In addition to biophysical factors, it has been shown that also the pH may play a regulatory role during the mineralization process [18–20]. Since the hydrolysis of ATP, ADP, AMP and PPi by TNAP and NPP1 critically contributes to bone formation and since these enzymes show an alkaline pH optimum [14,21,22], we have studied the hydrolysis of these phosphosubstrates by proteoliposomes harboring TNAP and/or NPP1 at slightly alkaline pH (pH 8 vs. 9) and compared our findings with data obtained at physiological pH. Our results show that even modest pH elevations have a strong impact on the phosphosubstrates hydrolysis rate.
Previous studies discovered a nucleational core that drives mineral formation by native MVs [23,24]. Components identified to be essential were amorphous calcium phosphate (ACP) and its combined form with phosphatidylserine (PS), the calcium-phosphate-lipid complexes (PS-CPLX). Here we have also examined the effects of ACP and PS-CPLX for their ability to modulate mineral formation induced by proteoliposomes containing either TNAP, NPP1 or both together when incubated in a synthetic cartilage lymph (SCL) carefully constructed to contain physiological levels of electrolytes and substrates.
Cells were prepared and cultured according to Simão et al. . A plasmid containing rat NPP2 Nterminal signal peptide (33 residues) connected to the residues of mouse NPP1 (residues 85–905) was kindly provided by Dr. Bollen . A glycosylphosphatidylinositol (GPI)-anchored form of mouse NPP1 was produced and expressed as described . Membrane-bound TNAP and NPP1 were obtained from 14-day primary osteoblast cultures or from transfected COS-1 cells, respectively, as described .
Membrane-bound enzymes (0.2 mg/ml total protein) were solubilized with 1% polidocanol (w/v) (final concentration) for 2 h, with constant stirring, at 25 °C. After centrifugation at 100,000×g for 1 h at 4 °C, detergent-free solubilized enzymes were obtained using 200 mg of Calbiosorb resin and 1 ml of polidocanol-solubilized enzyme (~0.03 mg of protein/ml), as previously described . All protein concentrations were estimated in the presence of 2% (w/v) SDS . Bovine serum albumin was used as a standard.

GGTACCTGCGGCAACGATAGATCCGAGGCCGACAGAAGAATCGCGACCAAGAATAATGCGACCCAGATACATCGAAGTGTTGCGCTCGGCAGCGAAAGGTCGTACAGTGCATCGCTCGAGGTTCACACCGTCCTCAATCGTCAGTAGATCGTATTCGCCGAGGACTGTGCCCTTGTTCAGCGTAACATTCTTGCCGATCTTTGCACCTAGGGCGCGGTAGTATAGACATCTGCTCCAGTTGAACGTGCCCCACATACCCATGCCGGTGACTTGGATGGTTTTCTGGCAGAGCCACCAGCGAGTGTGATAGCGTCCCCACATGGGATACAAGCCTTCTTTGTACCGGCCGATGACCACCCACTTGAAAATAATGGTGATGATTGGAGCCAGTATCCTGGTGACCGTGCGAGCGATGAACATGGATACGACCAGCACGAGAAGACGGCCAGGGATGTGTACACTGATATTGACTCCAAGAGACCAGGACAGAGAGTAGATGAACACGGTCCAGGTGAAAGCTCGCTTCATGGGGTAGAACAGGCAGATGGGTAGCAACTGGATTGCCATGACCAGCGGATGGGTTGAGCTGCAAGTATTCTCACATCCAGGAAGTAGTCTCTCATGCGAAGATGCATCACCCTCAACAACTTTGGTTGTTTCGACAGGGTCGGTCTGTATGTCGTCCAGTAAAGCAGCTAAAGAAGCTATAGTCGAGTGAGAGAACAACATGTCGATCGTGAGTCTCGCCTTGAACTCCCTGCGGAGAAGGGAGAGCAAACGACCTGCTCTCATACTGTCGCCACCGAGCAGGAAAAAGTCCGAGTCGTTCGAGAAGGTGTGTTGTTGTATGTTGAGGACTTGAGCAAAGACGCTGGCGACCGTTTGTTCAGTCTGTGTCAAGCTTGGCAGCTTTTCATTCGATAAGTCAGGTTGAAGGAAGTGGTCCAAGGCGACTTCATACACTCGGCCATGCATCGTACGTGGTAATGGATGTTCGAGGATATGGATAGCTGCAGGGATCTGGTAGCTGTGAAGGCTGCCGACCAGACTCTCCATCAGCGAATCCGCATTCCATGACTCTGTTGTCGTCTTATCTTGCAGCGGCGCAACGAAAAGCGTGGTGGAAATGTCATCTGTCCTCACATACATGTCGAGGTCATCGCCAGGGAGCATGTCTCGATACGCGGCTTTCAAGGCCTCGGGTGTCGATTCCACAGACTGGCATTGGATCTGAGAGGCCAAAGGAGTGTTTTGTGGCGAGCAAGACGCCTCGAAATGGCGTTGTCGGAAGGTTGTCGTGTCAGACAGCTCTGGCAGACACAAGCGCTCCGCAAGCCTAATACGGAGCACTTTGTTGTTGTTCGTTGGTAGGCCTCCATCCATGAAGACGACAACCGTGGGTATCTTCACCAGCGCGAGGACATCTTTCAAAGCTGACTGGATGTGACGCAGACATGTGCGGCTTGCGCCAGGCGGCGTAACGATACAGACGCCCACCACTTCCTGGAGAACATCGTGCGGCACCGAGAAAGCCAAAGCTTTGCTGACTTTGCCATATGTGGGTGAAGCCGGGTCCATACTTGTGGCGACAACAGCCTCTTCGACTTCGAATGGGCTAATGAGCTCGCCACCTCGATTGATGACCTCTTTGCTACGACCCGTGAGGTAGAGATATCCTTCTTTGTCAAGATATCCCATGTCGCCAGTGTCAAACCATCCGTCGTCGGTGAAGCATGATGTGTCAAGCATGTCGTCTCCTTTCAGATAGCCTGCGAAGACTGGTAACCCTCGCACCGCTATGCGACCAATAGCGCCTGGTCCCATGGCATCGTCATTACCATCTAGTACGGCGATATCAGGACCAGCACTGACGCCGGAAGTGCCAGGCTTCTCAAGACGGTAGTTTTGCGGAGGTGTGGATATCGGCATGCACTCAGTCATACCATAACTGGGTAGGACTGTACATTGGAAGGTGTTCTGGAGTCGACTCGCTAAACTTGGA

Dipalmitoyl phosphatidylcholine (DPPC) liposomes and DPPC proteoliposomes containing TNAP, NPP1 or TNAP + NPP1 were prepared as previously described .
For ATP, ADP, AMP, and PPi hydrolysis, the phosphomonohydrolase activities were assayed discontinuously, at 37 °C, by measuring the amount of inorganic phosphate liberated, as before , adjusting the assay medium to a final volume of 0.5 ml. The reaction was initiated by the addition of the enzyme and stopped with cold 30% trichloracetic acid (TCA) at appropriate time intervals. The reaction mixture was centrifuged at 4000×g, and phosphate was quantified in the supernatant according to the procedure described by Heinonen and Lahti . Standard assay conditions were 50 mM 2-amino-2- methyl-propan-1-ol (AMPOL) buffer, pH 9, containing 2 mM MgCl2 and substrate, or 50 mM Tris-HCl buffer, pH 8, containing 2 mM MgCl2 and substrate. Initial velocities were constant for at least 90 min, provided that less than 5% of substrate was hydrolyzed. Controls without added enzyme were included in each experiment to correct for non-enzymatic hydrolysis of substrate. One enzyme unit (1 unit/mg) is defined as the amount of enzyme hydrolyzing 1.0 nmol of substrate/min/mg of protein. Maximum velocity (Vmax), apparent dissociation constant (K0.5), and Hill coefficient (n) obtained from substrate hydrolysis were calculated as described . Data were reported as the mean of triplicate measurements of three different enzyme preparations. Statistically significant differences were defined as p ≤ 0.05.
Hydrolysis of ATP and ADP by proteoliposomes was determined at 37 °C in 50 mM AMPOL buffer, pH 9, containing 2 mM MgCl2 and substrate. Reactions were started by the addition of enzyme and, at predetermined intervals, samples were removed and immediately quantified. Nucleotides were separated and quantified by HPLC, injecting a 20-µl aliquot of the sample into a C18 reversed-phase column (Shimadzu) and eluting it at 1.5 ml/min, with the mobile phase consisting of 50 mM potassium-phosphate buffer (pH 6.4), 5 mM tetrabutylammonium hydrogen sulfate and 18% (v/v) methanol. A260nm was continuously monitored and nucleotide concentrations were determined from the area under the absorbance peaks .